I agree with the OP of this thread when he said that re-labelling psycho/sociopathology for the new DSM is an argument in semantics. And I believe
Scatterbrain hit the nail on the head describing the difference between the two.
A psychopath, as in "psychotic episode", has a poor sense of right/wrong, is a slave to their immediate desires (impulsive yet varied, opposed to
addiction), incapable of empathy (and if empathy is shown it is easily identifiably faux, ie-learned behavior, acting, etc). As for the cause, well,
it could be genetic, drug induced, physical/psychological damage/trauma/underdevelopment, or any combination there of.
A sociopath, root word "socio", has it's roots in social upbringing. A sociopath knows social norms and can have feelings/empathy for those close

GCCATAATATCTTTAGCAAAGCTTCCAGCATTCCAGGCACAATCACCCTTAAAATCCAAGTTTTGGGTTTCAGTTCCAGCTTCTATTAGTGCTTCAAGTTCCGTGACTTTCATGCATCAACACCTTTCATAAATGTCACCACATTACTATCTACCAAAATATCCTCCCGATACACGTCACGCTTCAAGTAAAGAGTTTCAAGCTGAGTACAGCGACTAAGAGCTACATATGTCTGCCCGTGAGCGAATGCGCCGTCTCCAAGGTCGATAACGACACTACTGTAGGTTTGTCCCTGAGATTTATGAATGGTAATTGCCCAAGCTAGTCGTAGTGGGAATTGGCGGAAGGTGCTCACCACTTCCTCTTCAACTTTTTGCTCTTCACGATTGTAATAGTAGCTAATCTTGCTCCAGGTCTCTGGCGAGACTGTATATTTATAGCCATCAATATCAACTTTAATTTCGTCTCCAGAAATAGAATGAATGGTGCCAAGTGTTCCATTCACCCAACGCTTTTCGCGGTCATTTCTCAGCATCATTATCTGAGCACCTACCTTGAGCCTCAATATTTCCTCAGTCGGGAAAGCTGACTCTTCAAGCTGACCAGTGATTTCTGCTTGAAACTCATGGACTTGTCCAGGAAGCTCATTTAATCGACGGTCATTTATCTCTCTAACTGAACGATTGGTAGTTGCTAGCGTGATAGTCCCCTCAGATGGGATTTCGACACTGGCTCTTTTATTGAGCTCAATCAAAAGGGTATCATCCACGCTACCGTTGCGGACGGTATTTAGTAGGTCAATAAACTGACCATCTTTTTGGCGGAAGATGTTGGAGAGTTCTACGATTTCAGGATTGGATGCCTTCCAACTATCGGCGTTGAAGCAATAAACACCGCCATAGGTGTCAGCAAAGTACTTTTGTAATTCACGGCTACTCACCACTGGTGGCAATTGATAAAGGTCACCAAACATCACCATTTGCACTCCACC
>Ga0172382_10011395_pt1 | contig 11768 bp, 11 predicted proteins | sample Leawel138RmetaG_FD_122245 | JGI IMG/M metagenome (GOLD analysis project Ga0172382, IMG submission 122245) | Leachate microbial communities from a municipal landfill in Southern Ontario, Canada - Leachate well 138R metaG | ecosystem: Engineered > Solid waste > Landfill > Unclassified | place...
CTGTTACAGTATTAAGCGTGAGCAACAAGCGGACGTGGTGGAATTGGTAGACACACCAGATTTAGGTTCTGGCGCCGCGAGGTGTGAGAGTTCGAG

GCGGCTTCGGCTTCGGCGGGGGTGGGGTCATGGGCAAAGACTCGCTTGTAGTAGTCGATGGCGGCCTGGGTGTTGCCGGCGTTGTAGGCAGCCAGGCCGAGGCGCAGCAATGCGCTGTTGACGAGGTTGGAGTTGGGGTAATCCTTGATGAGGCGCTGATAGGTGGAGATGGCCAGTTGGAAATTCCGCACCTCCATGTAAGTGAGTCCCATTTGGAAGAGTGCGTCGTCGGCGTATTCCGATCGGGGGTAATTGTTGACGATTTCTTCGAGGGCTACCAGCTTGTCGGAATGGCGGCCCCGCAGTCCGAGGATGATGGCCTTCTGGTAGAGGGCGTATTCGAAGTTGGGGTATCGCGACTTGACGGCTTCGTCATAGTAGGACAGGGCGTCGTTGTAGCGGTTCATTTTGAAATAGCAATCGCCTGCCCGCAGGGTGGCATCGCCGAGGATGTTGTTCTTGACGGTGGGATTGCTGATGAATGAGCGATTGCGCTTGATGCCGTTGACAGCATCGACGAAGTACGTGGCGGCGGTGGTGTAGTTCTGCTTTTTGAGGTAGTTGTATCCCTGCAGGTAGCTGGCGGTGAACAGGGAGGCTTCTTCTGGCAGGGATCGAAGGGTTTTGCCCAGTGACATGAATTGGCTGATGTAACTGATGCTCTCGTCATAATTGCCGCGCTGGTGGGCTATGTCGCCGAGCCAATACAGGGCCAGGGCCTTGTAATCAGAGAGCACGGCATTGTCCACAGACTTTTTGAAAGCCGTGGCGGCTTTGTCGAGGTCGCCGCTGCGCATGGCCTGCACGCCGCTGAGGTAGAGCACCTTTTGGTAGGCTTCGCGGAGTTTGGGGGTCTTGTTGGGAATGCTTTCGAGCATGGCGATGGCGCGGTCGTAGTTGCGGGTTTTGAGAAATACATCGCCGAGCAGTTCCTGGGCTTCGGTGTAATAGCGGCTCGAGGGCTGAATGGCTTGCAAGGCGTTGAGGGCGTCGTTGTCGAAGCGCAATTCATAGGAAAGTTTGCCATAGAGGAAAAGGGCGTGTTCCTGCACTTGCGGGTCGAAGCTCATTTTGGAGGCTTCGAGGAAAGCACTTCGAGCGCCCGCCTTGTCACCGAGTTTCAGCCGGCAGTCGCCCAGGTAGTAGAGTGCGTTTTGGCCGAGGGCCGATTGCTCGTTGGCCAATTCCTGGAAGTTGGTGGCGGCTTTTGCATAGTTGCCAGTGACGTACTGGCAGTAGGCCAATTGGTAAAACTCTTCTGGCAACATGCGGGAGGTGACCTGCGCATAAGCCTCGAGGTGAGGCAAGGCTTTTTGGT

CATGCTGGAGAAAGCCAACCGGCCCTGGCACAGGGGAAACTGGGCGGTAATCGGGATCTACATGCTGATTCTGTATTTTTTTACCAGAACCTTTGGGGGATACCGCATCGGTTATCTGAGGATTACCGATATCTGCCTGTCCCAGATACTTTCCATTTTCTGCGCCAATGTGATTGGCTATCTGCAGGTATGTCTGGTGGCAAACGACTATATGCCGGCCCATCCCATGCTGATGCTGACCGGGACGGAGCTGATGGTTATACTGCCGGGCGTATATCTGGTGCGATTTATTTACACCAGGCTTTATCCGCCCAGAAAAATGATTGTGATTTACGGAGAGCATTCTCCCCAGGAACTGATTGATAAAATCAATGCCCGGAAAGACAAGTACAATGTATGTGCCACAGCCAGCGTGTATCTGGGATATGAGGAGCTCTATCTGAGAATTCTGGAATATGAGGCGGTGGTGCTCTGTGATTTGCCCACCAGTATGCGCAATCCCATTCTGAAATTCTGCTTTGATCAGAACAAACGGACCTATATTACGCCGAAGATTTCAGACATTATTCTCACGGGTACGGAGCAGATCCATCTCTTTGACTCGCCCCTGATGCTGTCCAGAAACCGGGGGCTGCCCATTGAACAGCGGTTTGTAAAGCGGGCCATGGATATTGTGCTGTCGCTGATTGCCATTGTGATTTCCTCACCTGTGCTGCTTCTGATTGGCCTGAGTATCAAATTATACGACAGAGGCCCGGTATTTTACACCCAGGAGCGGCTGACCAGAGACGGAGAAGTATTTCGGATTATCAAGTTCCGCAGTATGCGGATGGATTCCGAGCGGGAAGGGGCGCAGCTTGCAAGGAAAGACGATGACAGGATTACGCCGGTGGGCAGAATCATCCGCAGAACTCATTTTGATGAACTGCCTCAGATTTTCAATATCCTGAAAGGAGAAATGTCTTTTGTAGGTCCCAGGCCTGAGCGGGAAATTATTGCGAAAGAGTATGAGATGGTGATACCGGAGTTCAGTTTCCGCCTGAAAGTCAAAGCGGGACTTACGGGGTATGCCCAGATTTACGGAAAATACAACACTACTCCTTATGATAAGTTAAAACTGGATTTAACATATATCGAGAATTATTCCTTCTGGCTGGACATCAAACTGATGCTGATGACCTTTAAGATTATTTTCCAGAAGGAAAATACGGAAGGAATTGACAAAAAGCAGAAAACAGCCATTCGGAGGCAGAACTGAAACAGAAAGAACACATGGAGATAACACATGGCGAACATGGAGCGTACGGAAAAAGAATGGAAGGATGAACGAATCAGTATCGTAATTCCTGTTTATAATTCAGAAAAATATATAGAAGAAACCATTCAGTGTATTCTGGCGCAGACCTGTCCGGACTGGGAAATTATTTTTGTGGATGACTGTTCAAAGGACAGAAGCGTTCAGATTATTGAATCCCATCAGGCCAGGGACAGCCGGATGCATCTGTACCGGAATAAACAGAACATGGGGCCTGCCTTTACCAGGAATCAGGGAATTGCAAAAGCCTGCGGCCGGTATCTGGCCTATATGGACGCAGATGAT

to them, but s/he can turn it off at will for their own advantage or for the protection of their interests. Moral and ethical concerns/rules are an
illusion created by society and are considered a henderence to their personal interests, hence a total disregard of following the "rules"
cognatively and rationally. They are not necessarily impulsive, but rather calculating and capable of bold action when it comes to their interests
(unusual risk taking). They are good actors of empathy as well. As for the cause, blame it on upringing, environmental influence, indoctrination, or
Bundy = psychopath
Manson = sociopath (ok, there's a little psychopath in there
Dahmer = just messed up. That's a DSM term I think.
The key word some keep dancing around is empathy, or rather the inability to show true empathy, mixed with some compulsivness in the case of the
psychopath (psychopaths are disorganised, not sociopaths). Hence the glossy broad term anti-social personality disorder. In terms of diagnosis it's
kinda like saying someone who died from choking actually died from heart failure. The devil is in the details, and so to will the treatment be, if